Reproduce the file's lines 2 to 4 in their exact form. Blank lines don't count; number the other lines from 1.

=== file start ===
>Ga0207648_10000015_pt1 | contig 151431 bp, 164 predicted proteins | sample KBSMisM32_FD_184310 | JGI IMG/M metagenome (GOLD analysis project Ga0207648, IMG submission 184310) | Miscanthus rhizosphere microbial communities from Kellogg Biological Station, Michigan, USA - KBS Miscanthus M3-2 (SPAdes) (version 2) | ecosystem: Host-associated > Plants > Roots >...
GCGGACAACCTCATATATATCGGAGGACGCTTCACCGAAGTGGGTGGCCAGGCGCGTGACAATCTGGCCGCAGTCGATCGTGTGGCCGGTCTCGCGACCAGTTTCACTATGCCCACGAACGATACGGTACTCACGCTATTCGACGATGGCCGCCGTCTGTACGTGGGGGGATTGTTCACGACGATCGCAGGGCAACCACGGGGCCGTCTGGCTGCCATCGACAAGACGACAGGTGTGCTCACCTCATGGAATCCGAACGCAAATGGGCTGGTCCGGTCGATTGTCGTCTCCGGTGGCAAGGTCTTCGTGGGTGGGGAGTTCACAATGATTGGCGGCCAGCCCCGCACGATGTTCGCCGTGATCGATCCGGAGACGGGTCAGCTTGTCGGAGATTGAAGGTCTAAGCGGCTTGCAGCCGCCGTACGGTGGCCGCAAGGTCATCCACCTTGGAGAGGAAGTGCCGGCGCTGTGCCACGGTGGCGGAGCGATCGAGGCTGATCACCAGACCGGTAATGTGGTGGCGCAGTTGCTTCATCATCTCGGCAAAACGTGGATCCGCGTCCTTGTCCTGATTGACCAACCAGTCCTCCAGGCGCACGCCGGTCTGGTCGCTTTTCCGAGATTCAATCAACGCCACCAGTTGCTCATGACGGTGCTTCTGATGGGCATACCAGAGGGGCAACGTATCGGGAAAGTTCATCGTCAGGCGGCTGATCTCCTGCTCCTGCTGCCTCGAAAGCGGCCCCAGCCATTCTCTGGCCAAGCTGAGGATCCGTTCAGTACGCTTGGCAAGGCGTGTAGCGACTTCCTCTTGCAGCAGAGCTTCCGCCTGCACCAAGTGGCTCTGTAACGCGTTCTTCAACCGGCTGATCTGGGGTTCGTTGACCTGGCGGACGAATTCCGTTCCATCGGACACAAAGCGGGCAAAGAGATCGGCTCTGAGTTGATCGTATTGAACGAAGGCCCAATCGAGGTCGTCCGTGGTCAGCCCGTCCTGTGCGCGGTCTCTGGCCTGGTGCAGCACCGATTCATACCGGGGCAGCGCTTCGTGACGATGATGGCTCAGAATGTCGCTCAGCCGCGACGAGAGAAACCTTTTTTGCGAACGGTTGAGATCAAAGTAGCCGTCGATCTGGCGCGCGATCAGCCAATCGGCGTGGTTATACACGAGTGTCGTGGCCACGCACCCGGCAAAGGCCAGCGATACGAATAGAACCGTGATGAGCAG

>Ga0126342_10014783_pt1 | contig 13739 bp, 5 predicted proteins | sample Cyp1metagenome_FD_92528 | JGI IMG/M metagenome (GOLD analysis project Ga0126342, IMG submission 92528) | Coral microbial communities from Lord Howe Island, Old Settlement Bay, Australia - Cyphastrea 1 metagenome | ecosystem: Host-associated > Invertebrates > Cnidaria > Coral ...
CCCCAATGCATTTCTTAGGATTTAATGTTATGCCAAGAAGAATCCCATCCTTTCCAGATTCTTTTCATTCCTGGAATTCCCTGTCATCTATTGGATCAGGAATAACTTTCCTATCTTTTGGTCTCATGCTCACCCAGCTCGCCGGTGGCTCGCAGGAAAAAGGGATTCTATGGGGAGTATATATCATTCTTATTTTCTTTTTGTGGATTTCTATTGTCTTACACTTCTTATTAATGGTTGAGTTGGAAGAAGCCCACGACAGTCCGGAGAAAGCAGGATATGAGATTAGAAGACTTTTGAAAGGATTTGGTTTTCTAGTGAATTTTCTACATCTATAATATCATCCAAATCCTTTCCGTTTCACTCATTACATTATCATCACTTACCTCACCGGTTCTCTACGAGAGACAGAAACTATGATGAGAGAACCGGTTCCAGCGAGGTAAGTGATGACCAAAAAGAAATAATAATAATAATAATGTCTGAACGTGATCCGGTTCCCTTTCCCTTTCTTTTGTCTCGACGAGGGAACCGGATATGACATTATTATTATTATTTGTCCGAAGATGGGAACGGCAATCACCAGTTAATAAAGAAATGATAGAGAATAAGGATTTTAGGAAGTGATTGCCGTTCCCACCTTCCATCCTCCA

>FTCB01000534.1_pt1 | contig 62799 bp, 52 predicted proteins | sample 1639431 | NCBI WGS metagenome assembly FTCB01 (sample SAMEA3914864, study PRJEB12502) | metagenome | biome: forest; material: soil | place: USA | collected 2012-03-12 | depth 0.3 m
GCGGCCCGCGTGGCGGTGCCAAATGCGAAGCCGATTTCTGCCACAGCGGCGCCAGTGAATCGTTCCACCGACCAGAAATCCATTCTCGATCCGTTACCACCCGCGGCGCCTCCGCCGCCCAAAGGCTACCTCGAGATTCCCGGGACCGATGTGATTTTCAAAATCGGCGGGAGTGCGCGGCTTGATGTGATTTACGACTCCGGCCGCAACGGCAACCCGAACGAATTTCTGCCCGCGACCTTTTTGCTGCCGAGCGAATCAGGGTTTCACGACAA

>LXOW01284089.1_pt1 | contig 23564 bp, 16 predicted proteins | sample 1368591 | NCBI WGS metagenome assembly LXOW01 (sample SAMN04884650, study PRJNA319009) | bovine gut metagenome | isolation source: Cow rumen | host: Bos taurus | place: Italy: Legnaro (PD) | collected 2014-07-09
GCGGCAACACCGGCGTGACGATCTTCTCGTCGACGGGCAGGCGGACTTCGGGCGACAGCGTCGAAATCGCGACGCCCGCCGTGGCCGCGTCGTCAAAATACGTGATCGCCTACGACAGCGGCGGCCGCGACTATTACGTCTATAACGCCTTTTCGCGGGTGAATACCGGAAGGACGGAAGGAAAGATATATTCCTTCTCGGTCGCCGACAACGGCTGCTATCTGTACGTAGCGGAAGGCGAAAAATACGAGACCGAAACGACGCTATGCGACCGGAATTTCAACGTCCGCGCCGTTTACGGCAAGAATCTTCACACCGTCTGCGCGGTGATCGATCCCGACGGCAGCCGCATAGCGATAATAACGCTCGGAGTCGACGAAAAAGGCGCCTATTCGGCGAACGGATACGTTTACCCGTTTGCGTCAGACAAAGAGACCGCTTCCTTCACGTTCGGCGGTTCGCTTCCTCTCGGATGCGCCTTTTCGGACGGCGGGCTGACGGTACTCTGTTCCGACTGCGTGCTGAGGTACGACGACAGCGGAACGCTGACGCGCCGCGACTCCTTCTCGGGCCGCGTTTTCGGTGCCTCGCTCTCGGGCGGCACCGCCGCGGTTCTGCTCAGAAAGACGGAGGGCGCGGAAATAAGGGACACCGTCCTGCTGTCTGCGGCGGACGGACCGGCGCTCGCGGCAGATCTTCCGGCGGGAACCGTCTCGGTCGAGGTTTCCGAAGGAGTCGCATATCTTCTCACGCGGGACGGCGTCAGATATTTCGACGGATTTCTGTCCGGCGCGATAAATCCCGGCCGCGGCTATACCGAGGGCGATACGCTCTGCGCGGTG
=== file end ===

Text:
GCGGACAACCTCATATATATCGGAGGACGCTTCACCGAAGTGGGTGGCCAGGCGCGTGACAATCTGGCCGCAGTCGATCGTGTGGCCGGTCTCGCGACCAGTTTCACTATGCCCACGAACGATACGGTACTCACGCTATTCGACGATGGCCGCCGTCTGTACGTGGGGGGATTGTTCACGACGATCGCAGGGCAACCACGGGGCCGTCTGGCTGCCATCGACAAGACGACAGGTGTGCTCACCTCATGGAATCCGAACGCAAATGGGCTGGTCCGGTCGATTGTCGTCTCCGGTGGCAAGGTCTTCGTGGGTGGGGAGTTCACAATGATTGGCGGCCAGCCCCGCACGATGTTCGCCGTGATCGATCCGGAGACGGGTCAGCTTGTCGGAGATTGAAGGTCTAAGCGGCTTGCAGCCGCCGTACGGTGGCCGCAAGGTCATCCACCTTGGAGAGGAAGTGCCGGCGCTGTGCCACGGTGGCGGAGCGATCGAGGCTGATCACCAGACCGGTAATGTGGTGGCGCAGTTGCTTCATCATCTCGGCAAAACGTGGATCCGCGTCCTTGTCCTGATTGACCAACCAGTCCTCCAGGCGCACGCCGGTCTGGTCGCTTTTCCGAGATTCAATCAACGCCACCAGTTGCTCATGACGGTGCTTCTGATGGGCATACCAGAGGGGCAACGTATCGGGAAAGTTCATCGTCAGGCGGCTGATCTCCTGCTCCTGCTGCCTCGAAAGCGGCCCCAGCCATTCTCTGGCCAAGCTGAGGATCCGTTCAGTACGCTTGGCAAGGCGTGTAGCGACTTCCTCTTGCAGCAGAGCTTCCGCCTGCACCAAGTGGCTCTGTAACGCGTTCTTCAACCGGCTGATCTGGGGTTCGTTGACCTGGCGGACGAATTCCGTTCCATCGGACACAAAGCGGGCAAAGAGATCGGCTCTGAGTTGATCGTATTGAACGAAGGCCCAATCGAGGTCGTCCGTGGTCAGCCCGTCCTGTGCGCGGTCTCTGGCCTGGTGCAGCACCGATTCATACCGGGGCAGCGCTTCGTGACGATGATGGCTCAGAATGTCGCTCAGCCGCGACGAGAGAAACCTTTTTTGCGAACGGTTGAGATCAAAGTAGCCGTCGATCTGGCGCGCGATCAGCCAATCGGCGTGGTTATACACGAGTGTCGTGGCCACGCACCCGGCAAAGGCCAGCGATACGAATAGAACCGTGATGAGCAG

>Ga0126342_10014783_pt1 | contig 13739 bp, 5 predicted proteins | sample Cyp1metagenome_FD_92528 | JGI IMG/M metagenome (GOLD analysis project Ga0126342, IMG submission 92528) | Coral microbial communities from Lord Howe Island, Old Settlement Bay, Australia - Cyphastrea 1 metagenome | ecosystem: Host-associated > Invertebrates > Cnidaria > Coral ...
CCCCAATGCATTTCTTAGGATTTAATGTTATGCCAAGAAGAATCCCATCCTTTCCAGATTCTTTTCATTCCTGGAATTCCCTGTCATCTATTGGATCAGGAATAACTTTCCTATCTTTTGGTCTCATGCTCACCCAGCTCGCCGGTGGCTCGCAGGAAAAAGGGATTCTATGGGGAGTATATATCATTCTTATTTTCTTTTTGTGGATTTCTATTGTCTTACACTTCTTATTAATGGTTGAGTTGGAAGAAGCCCACGACAGTCCGGAGAAAGCAGGATATGAGATTAGAAGACTTTTGAAAGGATTTGGTTTTCTAGTGAATTTTCTACATCTATAATATCATCCAAATCCTTTCCGTTTCACTCATTACATTATCATCACTTACCTCACCGGTTCTCTACGAGAGACAGAAACTATGATGAGAGAACCGGTTCCAGCGAGGTAAGTGATGACCAAAAAGAAATAATAATAATAATAATGTCTGAACGTGATCCGGTTCCCTTTCCCTTTCTTTTGTCTCGACGAGGGAACCGGATATGACATTATTATTATTATTTGTCCGAAGATGGGAACGGCAATCACCAGTTAATAAAGAAATGATAGAGAATAAGGATTTTAGGAAGTGATTGCCGTTCCCACCTTCCATCCTCCA